The heterotrophic mode (i.e., a metabolism that uses organic compounds as a source of carbon, energy, and electrons) is widespread among insect endosymbionts. Endosymbiont metabolisms supply essential nutrients to their insect hosts living on nutrient-deficient diets (Moya et al., 2008). This is the case for bacteria in insects feeding on phloem sap (deficient in some amino acids) or animal blood (poor in some vitamins). There is also the case of endosymbionts expanding the metabolic abilities of some omnivore insects, affecting the capacity to manage available nitrogen reserves during periods of nutrient scarcity. In all above-mentioned examples, the metabolic mode of the endosymbiont is strictly heterotrophic and shows auxotrophies for some intermediary metabolites or nutrients provided by the host. Take the case of cockroaches and their endosymbiont, the flavobacterium Blattabacterium cuenoti. Cockroaches are omnivore animals but the endosymbiont located in the fat body has the ability to provide essential amino acids. In addition, the bacterial urease present in the endosymbiont can hydrolyze the urea provided by the host uricolytic pathway, completing the whole transformation from uric acid accumulated in specialized cells to ammonia. But the astonishing feature is that Blattabacterium lacks the capacity of synthesizing glutamine, one of the main nitrogen suppliers to metabolism. Thus, ammonia from the bacterium must be incorporated to glutamine by the host, which in turn must supply this amino acid to the endosymbiont (Patiño-Navarrete et al., 2014).
In all known cases of heterotrophic endosymbionts, the metabolic machinery is reduced to a minimum, just enough to provide the essential nutrients to the host, but at the cost of lacking some other important processes, including pathways such as those for the de novo synthesis of nitrogen bases or even the bioenergetic supply of ATP in what could be considered a higher stage of heterotrophy (Moran and Bennett, 2014). Hence, genome reduction during the symbiont domestication implies the emergence of auxotrophies or metabolic dependencies that have the potential of being switches for host control of the bacterial population. This phenomenon has been studied in certain detail in the symbioses between Leguminosae plants and nitrogen fixing bacteria, where the endosymbionts are auxotrophs for some amino acids supplied by the host (Prell and Poole, 2006). Host dependency can be extreme in the case of intracellular pathogens, as Mycoplasma, adapted to metabolic parasitism. Metabolic modeling can reveal additional features of the adaptation to the intracellular milieu. Wodke et al. (2013) quantitatively analyzed the intermediary and energetic metabolism of M. pneumoniae using a genome-wide, constraint-based metabolic model (iJW145, in silico model including 145 genes), combined with experimental validations and systematic searches of literature. A remarkable result was the observation that M. pneumoniae invests most of its energy (i.e., ATP) in cell homeostasis rather than in growth, coherently with its adaptive strategy to parasitic intracellular life.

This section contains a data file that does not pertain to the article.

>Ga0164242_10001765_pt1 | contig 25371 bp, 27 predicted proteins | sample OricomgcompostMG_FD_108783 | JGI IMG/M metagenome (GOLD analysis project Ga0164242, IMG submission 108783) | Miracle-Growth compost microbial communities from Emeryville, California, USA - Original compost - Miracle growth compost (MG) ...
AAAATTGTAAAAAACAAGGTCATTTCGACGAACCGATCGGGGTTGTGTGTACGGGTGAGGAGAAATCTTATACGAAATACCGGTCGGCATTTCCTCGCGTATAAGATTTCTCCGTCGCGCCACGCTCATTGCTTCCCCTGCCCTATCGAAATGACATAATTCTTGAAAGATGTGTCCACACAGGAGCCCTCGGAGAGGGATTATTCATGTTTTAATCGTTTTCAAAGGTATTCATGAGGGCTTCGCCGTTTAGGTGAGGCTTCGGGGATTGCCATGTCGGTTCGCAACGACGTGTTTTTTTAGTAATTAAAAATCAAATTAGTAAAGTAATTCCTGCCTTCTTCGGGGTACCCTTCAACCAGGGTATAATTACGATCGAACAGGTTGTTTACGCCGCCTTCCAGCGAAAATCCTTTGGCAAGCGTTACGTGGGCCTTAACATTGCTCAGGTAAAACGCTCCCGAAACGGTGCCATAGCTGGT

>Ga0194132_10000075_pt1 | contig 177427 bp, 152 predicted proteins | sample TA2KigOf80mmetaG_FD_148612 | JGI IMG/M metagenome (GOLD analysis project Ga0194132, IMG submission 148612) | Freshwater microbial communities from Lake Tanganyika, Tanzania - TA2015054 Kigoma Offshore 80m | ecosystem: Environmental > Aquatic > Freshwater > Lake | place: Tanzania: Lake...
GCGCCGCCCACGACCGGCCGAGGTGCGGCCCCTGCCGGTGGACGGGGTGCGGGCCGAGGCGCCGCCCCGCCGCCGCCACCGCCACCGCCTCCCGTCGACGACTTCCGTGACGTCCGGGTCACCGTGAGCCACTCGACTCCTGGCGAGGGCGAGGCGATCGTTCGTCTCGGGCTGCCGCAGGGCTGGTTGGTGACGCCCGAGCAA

At the other end of the metabolic spectrum there are autotrophic endosymbionts that can fix carbon from CO2 using electrons and energy from inorganic sources, i.e., they are chemolithoautotrohs. There is a wide diversity of symbiotic associations between chemosynthetic bacteria and marine animals that colonize different environments (such as cold seeps, shallow-water coastal sediments, and deep-sea hydrothermal vents), and involving members of at least six animal phyla that harbor endosymbiotic bacteria (Dubilier et al., 2008). Among the best characterized systems there are the bacterial endosymbionts present in marine invertebrates such as the gutless worm from marine sediments Olavius algarvensis (Woyke et al., 2006; Kleiner et al., 2012), and several deep-sea vent inhabitants, including the tubeworm Riftia pachyptila (Markert et al., 2007; Robidart et al., 2008), clams from the genus Calyptogena (Kuwahara et al., 2007; Newton et al., 2007; Roeselers et al., 2010), and scaly-foot gastropods or armored snails (tentatively named “Crysomallon squamiferum”) living near black smoker chimneys (Nakagawa et al., 2014).